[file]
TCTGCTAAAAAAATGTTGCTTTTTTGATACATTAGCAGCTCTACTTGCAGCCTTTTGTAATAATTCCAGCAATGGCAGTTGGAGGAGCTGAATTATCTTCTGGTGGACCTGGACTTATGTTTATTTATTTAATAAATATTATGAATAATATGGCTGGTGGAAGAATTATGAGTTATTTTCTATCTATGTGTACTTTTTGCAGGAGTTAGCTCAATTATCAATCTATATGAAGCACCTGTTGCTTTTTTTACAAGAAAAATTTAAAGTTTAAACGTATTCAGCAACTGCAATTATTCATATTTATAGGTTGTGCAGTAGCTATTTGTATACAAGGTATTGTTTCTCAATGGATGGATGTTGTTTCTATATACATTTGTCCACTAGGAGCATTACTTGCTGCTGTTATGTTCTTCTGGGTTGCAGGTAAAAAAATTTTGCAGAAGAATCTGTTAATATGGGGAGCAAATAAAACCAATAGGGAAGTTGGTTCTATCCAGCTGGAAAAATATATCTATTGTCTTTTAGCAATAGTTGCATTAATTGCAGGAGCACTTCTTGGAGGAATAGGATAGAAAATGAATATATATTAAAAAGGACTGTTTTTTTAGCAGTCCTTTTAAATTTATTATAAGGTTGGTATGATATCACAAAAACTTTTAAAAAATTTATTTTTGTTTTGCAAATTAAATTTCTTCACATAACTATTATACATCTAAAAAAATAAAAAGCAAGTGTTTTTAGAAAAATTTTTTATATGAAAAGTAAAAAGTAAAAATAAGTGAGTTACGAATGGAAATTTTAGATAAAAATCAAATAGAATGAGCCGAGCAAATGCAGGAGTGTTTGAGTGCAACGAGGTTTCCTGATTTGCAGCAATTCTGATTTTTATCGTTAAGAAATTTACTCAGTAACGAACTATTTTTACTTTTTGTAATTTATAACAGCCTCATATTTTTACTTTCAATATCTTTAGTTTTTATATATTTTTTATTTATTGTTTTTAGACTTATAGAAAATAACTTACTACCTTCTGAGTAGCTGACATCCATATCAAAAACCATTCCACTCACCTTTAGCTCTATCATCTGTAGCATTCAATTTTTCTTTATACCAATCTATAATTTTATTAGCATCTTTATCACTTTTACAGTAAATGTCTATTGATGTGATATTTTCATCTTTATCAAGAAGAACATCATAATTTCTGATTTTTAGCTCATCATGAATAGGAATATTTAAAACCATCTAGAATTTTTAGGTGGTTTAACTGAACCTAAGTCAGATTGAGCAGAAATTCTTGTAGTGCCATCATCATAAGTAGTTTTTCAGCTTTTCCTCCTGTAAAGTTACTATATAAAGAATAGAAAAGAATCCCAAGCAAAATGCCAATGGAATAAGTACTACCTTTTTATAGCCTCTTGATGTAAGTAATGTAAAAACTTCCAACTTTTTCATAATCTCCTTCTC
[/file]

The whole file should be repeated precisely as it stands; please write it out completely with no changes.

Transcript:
TCTGCTAAAAAAATGTTGCTTTTTTGATACATTAGCAGCTCTACTTGCAGCCTTTTGTAATAATTCCAGCAATGGCAGTTGGAGGAGCTGAATTATCTTCTGGTGGACCTGGACTTATGTTTATTTATTTAATAAATATTATGAATAATATGGCTGGTGGAAGAATTATGAGTTATTTTCTATCTATGTGTACTTTTTGCAGGAGTTAGCTCAATTATCAATCTATATGAAGCACCTGTTGCTTTTTTTACAAGAAAAATTTAAAGTTTAAACGTATTCAGCAACTGCAATTATTCATATTTATAGGTTGTGCAGTAGCTATTTGTATACAAGGTATTGTTTCTCAATGGATGGATGTTGTTTCTATATACATTTGTCCACTAGGAGCATTACTTGCTGCTGTTATGTTCTTCTGGGTTGCAGGTAAAAAAATTTTGCAGAAGAATCTGTTAATATGGGGAGCAAATAAAACCAATAGGGAAGTTGGTTCTATCCAGCTGGAAAAATATATCTATTGTCTTTTAGCAATAGTTGCATTAATTGCAGGAGCACTTCTTGGAGGAATAGGATAGAAAATGAATATATATTAAAAAGGACTGTTTTTTTAGCAGTCCTTTTAAATTTATTATAAGGTTGGTATGATATCACAAAAACTTTTAAAAAATTTATTTTTGTTTTGCAAATTAAATTTCTTCACATAACTATTATACATCTAAAAAAATAAAAAGCAAGTGTTTTTAGAAAAATTTTTTATATGAAAAGTAAAAAGTAAAAATAAGTGAGTTACGAATGGAAATTTTAGATAAAAATCAAATAGAATGAGCCGAGCAAATGCAGGAGTGTTTGAGTGCAACGAGGTTTCCTGATTTGCAGCAATTCTGATTTTTATCGTTAAGAAATTTACTCAGTAACGAACTATTTTTACTTTTTGTAATTTATAACAGCCTCATATTTTTACTTTCAATATCTTTAGTTTTTATATATTTTTTATTTATTGTTTTTAGACTTATAGAAAATAACTTACTACCTTCTGAGTAGCTGACATCCATATCAAAAACCATTCCACTCACCTTTAGCTCTATCATCTGTAGCATTCAATTTTTCTTTATACCAATCTATAATTTTATTAGCATCTTTATCACTTTTACAGTAAATGTCTATTGATGTGATATTTTCATCTTTATCAAGAAGAACATCATAATTTCTGATTTTTAGCTCATCATGAATAGGAATATTTAAAACCATCTAGAATTTTTAGGTGGTTTAACTGAACCTAAGTCAGATTGAGCAGAAATTCTTGTAGTGCCATCATCATAAGTAGTTTTTCAGCTTTTCCTCCTGTAAAGTTACTATATAAAGAATAGAAAAGAATCCCAAGCAAAATGCCAATGGAATAAGTACTACCTTTTTATAGCCTCTTGATGTAAGTAATGTAAAAACTTCCAACTTTTTCATAATCTCCTTCTC